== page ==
APOPHTHEGMATA PATRUM (Maxims of the fathers), Graeco-Latin name customarily used to refer to a species of Christian literature consisting of sayings and edifying anecdotes of the monks and solitary ascetics who inhabited the deserts of Egypt during the early centuries of the Christian era. Such stories and sayings circulated widely in Coptic, Greek, Latin, Syriac, and other languages and were often incorporated into homiletic and commentarial works.

A number of Apophthegmata patrum are known in Sogdian versions, all of which are likely to derive from Syriac sources. Some of those attested by the manuscript C2 (see Sogdian literature: Christian) are literal translations of texts included in the Paradise of the fathers by ʿNānišoʿ, the most important collection of Apophthegmata in Syriac. Those known from the manuscript C67 agree in substance but not in wording with stories found in ʿNānišoʿ’s Paradise, while two further anecdotes occurring in C2 form part of a work by Macarius (q.v.).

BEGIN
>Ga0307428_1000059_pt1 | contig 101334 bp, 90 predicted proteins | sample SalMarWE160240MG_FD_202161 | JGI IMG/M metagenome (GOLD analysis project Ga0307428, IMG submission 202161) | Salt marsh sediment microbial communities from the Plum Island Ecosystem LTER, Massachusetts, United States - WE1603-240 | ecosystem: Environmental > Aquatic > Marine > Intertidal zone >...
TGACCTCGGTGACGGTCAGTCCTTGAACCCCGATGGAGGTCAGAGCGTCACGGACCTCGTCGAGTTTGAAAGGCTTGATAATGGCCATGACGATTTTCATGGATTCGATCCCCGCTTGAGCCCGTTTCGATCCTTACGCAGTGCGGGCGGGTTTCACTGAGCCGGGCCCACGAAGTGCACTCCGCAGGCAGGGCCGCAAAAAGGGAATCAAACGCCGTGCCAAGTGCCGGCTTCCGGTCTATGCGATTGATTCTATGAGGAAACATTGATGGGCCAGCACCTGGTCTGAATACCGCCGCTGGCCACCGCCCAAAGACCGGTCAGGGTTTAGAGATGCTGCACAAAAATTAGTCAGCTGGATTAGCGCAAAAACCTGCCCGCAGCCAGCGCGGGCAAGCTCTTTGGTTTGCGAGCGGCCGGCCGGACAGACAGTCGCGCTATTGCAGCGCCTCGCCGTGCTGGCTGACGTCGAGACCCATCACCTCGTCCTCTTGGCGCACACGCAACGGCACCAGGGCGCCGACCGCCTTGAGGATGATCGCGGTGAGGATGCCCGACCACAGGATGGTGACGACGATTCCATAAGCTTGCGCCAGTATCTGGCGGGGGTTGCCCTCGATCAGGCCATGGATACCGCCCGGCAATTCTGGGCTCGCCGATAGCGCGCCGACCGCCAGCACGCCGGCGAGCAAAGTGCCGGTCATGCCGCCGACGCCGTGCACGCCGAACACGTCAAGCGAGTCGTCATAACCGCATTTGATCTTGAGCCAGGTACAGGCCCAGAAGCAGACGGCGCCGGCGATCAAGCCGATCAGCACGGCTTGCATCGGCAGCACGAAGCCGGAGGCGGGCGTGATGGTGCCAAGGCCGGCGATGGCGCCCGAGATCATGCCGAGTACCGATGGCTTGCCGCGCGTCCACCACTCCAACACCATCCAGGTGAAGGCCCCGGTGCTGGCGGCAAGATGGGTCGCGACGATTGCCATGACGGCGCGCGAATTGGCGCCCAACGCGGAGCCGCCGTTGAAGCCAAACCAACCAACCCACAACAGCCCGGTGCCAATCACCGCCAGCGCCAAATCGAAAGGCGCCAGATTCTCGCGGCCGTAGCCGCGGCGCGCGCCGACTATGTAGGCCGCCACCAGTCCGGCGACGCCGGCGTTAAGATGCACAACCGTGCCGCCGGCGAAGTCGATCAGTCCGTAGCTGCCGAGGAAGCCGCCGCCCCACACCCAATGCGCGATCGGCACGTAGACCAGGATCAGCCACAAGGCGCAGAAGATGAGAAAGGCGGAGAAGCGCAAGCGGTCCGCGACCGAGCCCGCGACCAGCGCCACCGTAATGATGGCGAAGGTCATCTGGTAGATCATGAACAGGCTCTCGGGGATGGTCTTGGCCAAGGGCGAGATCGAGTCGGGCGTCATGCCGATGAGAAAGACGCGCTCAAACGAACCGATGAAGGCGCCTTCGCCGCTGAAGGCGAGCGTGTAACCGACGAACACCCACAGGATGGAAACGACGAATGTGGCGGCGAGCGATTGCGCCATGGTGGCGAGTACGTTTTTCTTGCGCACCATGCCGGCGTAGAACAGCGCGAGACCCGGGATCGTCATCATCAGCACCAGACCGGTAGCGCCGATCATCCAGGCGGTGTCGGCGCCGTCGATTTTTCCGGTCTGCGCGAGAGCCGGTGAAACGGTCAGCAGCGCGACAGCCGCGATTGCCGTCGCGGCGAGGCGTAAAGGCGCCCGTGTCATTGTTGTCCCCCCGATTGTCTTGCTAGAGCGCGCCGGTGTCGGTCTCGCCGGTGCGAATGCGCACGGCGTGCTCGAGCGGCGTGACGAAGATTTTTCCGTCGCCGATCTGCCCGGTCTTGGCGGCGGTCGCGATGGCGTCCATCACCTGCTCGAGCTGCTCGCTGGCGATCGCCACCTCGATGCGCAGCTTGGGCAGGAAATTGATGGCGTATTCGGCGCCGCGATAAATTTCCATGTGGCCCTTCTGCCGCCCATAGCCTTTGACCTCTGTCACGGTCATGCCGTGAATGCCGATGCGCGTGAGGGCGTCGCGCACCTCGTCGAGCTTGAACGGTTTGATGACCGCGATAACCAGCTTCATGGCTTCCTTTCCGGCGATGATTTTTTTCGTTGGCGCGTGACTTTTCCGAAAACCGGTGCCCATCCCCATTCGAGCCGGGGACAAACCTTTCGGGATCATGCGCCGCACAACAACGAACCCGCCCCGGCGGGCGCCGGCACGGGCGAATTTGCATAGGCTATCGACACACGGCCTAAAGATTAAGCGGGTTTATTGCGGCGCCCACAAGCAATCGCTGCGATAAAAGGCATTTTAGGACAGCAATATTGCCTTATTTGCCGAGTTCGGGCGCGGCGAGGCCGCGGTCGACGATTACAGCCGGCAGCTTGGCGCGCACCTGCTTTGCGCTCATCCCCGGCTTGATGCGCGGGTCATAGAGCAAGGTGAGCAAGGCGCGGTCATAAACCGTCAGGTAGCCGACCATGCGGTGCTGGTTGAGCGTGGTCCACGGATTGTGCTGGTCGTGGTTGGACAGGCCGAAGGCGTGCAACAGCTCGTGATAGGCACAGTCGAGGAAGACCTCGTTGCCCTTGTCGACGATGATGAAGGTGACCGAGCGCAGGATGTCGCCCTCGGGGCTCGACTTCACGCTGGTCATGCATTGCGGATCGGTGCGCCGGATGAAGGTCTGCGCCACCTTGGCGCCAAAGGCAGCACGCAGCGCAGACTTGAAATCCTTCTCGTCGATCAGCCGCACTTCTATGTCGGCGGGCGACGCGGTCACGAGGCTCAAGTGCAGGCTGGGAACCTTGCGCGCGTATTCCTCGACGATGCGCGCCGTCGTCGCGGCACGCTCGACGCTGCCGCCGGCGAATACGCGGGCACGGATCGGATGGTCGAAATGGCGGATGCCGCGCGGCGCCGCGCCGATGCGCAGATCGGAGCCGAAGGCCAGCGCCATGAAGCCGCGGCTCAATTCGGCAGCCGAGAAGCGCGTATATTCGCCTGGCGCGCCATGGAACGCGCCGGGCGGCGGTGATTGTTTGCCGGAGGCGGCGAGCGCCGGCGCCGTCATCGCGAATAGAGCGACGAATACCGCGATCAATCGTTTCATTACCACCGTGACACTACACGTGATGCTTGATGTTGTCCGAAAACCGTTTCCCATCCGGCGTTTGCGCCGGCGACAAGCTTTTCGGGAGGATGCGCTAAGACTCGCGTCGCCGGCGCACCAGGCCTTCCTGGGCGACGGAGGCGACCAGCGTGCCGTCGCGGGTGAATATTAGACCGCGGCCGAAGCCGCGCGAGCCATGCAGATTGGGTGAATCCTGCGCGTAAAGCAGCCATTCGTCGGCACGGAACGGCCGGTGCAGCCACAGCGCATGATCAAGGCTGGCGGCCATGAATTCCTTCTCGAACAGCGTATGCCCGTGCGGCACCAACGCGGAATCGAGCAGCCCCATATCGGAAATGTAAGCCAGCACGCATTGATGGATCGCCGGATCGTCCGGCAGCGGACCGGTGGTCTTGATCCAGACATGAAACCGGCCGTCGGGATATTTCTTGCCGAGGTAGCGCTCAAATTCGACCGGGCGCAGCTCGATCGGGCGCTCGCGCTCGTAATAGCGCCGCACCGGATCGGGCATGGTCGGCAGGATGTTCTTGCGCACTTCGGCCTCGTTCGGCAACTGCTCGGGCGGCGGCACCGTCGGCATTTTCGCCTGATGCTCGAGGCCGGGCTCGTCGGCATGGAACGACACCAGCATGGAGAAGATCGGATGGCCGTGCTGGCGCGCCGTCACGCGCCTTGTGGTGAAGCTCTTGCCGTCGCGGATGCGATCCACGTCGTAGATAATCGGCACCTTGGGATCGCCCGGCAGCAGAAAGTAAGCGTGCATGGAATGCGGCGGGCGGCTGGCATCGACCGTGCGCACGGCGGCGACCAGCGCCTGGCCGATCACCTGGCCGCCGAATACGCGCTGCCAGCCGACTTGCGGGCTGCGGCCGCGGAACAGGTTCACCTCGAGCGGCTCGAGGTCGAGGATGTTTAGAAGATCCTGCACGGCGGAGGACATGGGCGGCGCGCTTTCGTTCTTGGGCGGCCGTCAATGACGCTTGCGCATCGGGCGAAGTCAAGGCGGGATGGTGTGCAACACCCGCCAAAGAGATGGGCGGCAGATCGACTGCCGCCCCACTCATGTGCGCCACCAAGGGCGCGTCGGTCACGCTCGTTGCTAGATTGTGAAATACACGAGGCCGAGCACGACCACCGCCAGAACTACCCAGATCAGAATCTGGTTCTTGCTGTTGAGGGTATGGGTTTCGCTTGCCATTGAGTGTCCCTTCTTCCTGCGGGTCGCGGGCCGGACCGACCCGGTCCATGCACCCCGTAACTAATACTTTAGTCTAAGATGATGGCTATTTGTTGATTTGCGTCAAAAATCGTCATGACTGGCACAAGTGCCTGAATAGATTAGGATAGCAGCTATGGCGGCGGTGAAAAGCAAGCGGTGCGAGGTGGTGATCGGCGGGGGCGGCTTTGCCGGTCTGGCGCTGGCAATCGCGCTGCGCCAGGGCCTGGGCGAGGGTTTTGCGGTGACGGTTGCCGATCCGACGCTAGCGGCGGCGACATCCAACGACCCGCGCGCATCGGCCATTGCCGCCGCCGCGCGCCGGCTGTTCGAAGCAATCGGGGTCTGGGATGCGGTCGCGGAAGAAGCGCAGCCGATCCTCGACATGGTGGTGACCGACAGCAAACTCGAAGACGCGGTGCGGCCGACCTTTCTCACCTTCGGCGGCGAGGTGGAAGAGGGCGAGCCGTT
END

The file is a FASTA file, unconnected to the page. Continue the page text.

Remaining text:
E. A. Wallis Budge, The Book of Paradise . . ., 2 vols., London, 1904 (Figure 1).

O. Hansen, Berliner sogdische Texte II (Abhandlungen der Geistes- und Sozialwissenschaftlichen Klasse der Akademie der Wissenschaften und der Literatur, Jahrgang 1954, no. 15), Mainz, 1955, pp. 8, 70-73, 90-94.

N. Sims-Williams, The Christian Sogdian manuscript C2, Berliner Turfantexte 12, Berlin, (forthcoming), texts 8 and 12.

M. Schwartz, “Studies in the Texts of the Sogdian Christians,” unpublished dissertation, University of California, Berkeley, 1967, pp. 42-52.

(N. Sims-Williams)

Originally Published: December 15, 1986

Last Updated: August 5, 2011

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